proportion on therapy for hypertension and abnormal cholesterol was 11.6% and 7.7% for men and 15.5% and 7.4% for women. This illustrates the potential to reduce the risk of diabetes and cardiovascular disease through prevention and treatment programs and by doing so both improve the health and the productivity of the population.
The prevalence of clinically confirmed diabetes and cardiovascular disease in males over 25 years of age is similar at 8.0 % but lower in females at 6.9% and 7.0%. Prevalence rises with age so that by age 55-64 years 16.6% of men and 9.5% of women have diabetes and 13.6 % of men and 5.3% of women have cardiovascular disease. Table 2 shows the percentage labour force participation by disease status. It suggests a low rate of labour force participation in persons with diabetes (22%) or cardiovascular disease (30%) or both (9%) compared to the average 66%. The data shown in Table 3 suggest that there is a considerable difference in the probability of being in the labour force between those with and without a chronic disease. The difference in proportions is particularly marked in men and women over 55 years when diabetes and cardiovascular disease prevalence and severity are highest.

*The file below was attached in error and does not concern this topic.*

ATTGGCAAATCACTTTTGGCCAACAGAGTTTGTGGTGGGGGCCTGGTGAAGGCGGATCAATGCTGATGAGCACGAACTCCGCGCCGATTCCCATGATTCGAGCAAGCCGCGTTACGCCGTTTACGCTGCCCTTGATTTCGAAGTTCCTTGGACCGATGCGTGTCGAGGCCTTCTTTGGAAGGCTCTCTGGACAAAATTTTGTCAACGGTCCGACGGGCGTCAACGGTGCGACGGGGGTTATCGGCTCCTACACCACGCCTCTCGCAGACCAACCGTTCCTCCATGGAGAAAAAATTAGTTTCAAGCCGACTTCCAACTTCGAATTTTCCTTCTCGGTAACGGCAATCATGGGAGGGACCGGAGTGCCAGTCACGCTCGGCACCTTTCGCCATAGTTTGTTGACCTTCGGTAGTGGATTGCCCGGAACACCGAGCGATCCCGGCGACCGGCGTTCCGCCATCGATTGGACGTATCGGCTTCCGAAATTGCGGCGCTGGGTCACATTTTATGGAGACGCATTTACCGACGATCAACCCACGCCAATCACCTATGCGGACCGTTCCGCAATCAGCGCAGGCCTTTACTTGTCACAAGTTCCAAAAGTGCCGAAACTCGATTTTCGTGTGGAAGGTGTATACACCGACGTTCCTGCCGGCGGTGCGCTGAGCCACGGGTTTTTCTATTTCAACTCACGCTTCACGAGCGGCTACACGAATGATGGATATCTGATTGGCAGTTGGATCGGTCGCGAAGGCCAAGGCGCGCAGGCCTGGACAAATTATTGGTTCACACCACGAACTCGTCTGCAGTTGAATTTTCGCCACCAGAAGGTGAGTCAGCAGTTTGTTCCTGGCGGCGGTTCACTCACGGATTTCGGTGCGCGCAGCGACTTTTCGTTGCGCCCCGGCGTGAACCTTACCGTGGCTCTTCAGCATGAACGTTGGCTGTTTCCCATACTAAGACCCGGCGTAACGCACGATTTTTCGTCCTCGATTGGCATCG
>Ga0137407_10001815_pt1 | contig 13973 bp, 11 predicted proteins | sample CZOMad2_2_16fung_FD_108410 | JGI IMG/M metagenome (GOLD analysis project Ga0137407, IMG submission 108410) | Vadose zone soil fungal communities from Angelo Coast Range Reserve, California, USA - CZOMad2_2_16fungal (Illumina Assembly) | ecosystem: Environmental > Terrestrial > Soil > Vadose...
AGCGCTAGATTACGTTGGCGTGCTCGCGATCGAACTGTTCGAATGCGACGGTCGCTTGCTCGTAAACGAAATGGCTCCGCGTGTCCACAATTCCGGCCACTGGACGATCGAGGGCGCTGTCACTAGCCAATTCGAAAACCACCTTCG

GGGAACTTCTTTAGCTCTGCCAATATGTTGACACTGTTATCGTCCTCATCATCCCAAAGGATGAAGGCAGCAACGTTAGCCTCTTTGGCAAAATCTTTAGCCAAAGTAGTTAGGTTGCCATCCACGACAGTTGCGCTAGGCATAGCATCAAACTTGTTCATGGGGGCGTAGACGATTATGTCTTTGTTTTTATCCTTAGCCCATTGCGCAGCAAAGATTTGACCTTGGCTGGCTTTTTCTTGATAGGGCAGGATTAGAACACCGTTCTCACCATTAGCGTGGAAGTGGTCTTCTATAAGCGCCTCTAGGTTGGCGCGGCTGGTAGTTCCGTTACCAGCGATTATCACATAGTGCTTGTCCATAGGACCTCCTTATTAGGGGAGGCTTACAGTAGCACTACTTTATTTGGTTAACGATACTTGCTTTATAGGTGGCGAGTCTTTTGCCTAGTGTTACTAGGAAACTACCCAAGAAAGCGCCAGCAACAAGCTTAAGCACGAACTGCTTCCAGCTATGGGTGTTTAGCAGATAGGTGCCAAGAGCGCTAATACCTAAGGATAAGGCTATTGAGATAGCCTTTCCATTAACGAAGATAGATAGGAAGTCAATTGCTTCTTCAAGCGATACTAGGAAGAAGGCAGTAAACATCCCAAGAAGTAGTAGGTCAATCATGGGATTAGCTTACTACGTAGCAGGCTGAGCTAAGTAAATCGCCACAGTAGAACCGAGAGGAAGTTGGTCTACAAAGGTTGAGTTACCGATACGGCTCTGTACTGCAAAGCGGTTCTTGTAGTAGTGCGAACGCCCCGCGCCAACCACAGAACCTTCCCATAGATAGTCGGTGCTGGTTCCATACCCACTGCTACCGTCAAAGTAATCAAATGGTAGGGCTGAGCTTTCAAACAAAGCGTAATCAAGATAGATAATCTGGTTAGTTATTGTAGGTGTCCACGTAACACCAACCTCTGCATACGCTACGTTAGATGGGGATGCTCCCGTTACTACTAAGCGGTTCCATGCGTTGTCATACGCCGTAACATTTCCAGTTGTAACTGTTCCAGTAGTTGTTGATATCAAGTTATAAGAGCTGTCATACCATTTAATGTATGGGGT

Table 2: Observed proportions in labour force by disease status all persons aged 25 years and over
P(.) P(.|CVD=1) P(.|Diab=1) P(.|CVD=1,Diab=1)
Chronic disease and labour force participation in Australia: an endogenous multivariate probit analysis of clinical prevalence data